Should you choose an automated truck cleaning system?

Author: yong

Sep. 15, 2023



Every car owner knows how crucial a routine car wash is in maintaining the vehicle’s value and lifespan. With the help of improvements in car maintenance, wheels these days usually last longer. Fortunately, when it comes to keeping your car spotless, you now also have many options.


There are several types of carwashing. These are self-service, touchless, and automatic car wash. Most people would prefer professional car washing than to do it by themselves since it is quicker and hassle-free. However, does an automatic car wash do an excellent job of cleaning your vehicle? What are its advantages against washing by hand?


Learn all the answers to your questions below.


Is automatic car washing better than professional detailing?

Professional detailing is a little costly, no doubt. But then, it is worth every dollar that you spend. Experts recommend taking your car to a professional detailer once in a while to help maintain value and extend its lifespan. This type of car wash may take away the grime and dirt that may cause permanent damage. Detailing goes a step further since it preserves the quality of your vehicle.


So is hand washing better than professional car washing? Not really. However, the two types of car maintenance should be paired to maintain the vehicle value—these two work hand in hand to keep your car good-looking and trouble-free.

Operation of an Automatic Car Wash

Once you pay the outside attendant for the specific features you want in your wash (a basic wash or one with extra services like underbody treatment, wheel cleaning, and paint sealant application) you drive into the car wash and line up your tires with the conveyor track. Once inside the door, you shift your transmission to neutral and let go of the wheel and the conveyor engages either your left front or left rear wheel. Once your car is in motion, it will pass through an infrared beam that, when interrupted, signals a computer control panel to turn on the system. It also measures the length of your vehicle and adjusts accordingly.


The first step in the wash cycle is the pre-soak. You travel through a metal arch fitted with several small nozzles that spray a cleaning solution on your car to pre-wet the surface and begin loosening up the dirt.


Tire solution and wheel cleaner such as Armor All Wheel Cleaner ® may also be applied at this point in order to clean the rubber on your tires and remove the black soot-like brake dust from your wheels. These are often optional features.


Your car then travels through a series of long strips of soft cloth hanging from a metal frame moving back and forth. This is the mitter curtain and it is designed to gently wipe away contaminants from the horizontal surfaces of your car: the hood, roof, and decklid (trunk lid).


Next, you pass through the foam applicator. This is where a chemical cleaner is sprayed on your car through a series of nozzles. The aerated cleaner is often colored to make it more visually appealing and apparent. For an additional charge, you can have sealants such as Rain-X Complete Surface Protectant to your vehicle’s paint.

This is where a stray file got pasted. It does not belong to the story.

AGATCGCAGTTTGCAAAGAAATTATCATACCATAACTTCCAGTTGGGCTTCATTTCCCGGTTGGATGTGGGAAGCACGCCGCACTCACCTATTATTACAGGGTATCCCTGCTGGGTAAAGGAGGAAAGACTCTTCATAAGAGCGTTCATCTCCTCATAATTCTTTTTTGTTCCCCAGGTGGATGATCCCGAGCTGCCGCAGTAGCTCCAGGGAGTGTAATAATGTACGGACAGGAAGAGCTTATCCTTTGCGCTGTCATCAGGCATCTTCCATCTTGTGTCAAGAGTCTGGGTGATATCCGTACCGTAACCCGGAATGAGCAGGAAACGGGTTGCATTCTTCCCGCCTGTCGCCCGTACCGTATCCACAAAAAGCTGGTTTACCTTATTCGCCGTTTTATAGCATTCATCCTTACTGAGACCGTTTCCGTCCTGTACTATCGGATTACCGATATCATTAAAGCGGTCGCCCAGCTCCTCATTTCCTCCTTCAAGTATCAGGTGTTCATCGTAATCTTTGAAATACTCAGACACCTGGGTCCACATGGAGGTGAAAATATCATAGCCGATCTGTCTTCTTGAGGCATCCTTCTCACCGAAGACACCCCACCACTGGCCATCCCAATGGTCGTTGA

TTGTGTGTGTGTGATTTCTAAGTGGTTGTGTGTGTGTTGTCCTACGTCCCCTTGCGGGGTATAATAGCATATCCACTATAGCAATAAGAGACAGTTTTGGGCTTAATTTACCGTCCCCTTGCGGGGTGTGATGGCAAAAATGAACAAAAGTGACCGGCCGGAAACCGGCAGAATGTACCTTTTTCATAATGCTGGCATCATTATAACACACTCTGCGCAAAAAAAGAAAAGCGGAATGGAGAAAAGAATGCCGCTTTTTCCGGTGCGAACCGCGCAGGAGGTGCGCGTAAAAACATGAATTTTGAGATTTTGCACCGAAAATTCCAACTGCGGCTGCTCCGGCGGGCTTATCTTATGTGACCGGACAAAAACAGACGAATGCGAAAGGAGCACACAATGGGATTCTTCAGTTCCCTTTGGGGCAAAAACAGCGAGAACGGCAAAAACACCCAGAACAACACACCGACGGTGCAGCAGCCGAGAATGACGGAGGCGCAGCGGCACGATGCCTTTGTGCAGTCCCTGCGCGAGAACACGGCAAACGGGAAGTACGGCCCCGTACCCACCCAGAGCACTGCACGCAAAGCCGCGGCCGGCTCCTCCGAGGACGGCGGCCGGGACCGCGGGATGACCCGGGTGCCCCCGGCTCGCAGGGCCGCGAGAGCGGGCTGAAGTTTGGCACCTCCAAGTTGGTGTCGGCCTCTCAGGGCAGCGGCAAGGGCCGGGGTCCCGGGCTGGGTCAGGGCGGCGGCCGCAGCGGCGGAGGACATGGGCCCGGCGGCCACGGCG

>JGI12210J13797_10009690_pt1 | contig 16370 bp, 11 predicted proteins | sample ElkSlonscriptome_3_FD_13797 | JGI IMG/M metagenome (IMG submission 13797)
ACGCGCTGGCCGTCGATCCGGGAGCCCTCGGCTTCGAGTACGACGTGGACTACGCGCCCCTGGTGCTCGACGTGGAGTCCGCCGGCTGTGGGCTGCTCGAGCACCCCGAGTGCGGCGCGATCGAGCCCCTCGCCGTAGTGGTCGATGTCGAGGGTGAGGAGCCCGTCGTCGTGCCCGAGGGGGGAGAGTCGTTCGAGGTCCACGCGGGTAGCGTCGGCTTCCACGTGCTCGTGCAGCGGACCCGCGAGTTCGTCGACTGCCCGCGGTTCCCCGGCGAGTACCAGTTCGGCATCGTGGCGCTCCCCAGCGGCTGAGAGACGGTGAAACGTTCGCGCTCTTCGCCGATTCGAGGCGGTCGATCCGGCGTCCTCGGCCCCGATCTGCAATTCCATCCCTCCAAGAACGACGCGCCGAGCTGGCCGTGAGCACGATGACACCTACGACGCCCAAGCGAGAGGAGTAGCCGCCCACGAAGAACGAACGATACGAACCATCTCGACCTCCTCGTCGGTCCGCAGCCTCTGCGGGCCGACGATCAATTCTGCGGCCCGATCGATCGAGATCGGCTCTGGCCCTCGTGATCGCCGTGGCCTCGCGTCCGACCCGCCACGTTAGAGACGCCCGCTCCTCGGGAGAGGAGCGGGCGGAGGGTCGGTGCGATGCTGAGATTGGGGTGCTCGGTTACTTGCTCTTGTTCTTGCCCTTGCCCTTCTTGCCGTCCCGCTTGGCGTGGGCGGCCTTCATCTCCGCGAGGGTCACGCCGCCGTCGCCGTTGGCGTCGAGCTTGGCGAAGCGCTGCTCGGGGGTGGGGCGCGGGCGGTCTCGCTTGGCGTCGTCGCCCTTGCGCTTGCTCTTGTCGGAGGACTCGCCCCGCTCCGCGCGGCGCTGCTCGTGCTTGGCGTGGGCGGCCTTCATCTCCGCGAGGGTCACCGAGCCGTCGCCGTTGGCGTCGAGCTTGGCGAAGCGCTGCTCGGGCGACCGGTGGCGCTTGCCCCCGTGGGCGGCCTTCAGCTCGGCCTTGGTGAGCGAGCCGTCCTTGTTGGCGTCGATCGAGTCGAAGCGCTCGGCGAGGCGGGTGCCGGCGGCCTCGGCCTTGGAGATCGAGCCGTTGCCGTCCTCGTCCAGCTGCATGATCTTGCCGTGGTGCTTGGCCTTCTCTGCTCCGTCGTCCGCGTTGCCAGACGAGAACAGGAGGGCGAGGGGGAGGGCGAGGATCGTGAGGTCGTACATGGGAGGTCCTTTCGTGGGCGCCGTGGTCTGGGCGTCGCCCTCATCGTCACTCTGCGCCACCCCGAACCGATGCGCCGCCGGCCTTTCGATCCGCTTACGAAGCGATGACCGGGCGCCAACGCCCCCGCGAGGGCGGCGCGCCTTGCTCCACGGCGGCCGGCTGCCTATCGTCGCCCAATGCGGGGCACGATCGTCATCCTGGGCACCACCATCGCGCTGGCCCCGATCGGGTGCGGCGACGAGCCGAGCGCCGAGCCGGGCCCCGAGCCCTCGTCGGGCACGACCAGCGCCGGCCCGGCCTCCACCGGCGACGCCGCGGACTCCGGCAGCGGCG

Next up, the scrubbers. These large, vertical cylinders covered with hundreds of small cloth strips rotate rapidly at ninety revolutions per minute or more. Two to four scrubbers are used to clean the sides of your car once the pre-soak has loosened up the dirt. Additional wrap-around models might also be present to clean the front and rear vertical surfaces.


Once the mitter curtain and scrubbers have wiped away the loose dirt, high-pressure nozzles – rotating water jets – rinse your car off with as much as 1000 pounds per square inch of pressure. In order to accommodate the hundreds of gallons necessary for this process, a high-pressure tank stores water. The water is usually recaptured and recycled back to the tank after use.


While the outside of your car is being washed, the underside might also be treated. Another optional service in many car washes is the undercarriage wash applicator. These jets are positioned on the ground and blast water upward to wash mud and salt from the bottom of your car.


With the car washed and scrubbed, the next step is the rinse arch. Nozzles in this metal frame spray clean water to remove any residue that remains after the high-pressure stage. Actually, there are up to three rinse arches: one after the pre-soak and mitter curtain, one after the high-pressure washer and undercarriage wash applicator, and one (the final rinse) just before the dryer.


Somewhere between the first set of mitter curtains and scrubbers, there is another set of each. These work in tandem with specialty products delivered by a wax arch that delivers either liquid wax through a set of nozzles, or triple foam wax through a foam applicator. The wax (different than the wax you might apply to the paint yourself and compatible with glass, plastic, and other surfaces) bonds with the outside of your car and helps to provide a waterproof barrier for several days.


Finally, once your car has been pre-soaked, scrubbed, washed, waxed, and scrubbed some more – and final rinsed – it travels through the dryer. The giant nozzles of the dryer force warm air across the surface of the vehicle to remove most of the water. Attendants with hand towels might also finish the job.


How long does an automatic car wash take for all these tasks? About three minutes – much faster than any other wash method. And, because of modern soft-cloth materials (or, alternately, “touchless” equipment), an automatic car wash works without damaging your vehicle.


If you want to keep your car in tip-top shape, you will need to clean it regularly – frequently. The simplest and best way to accomplish such a feat as often as necessary is to drive on through an automatic car wash.




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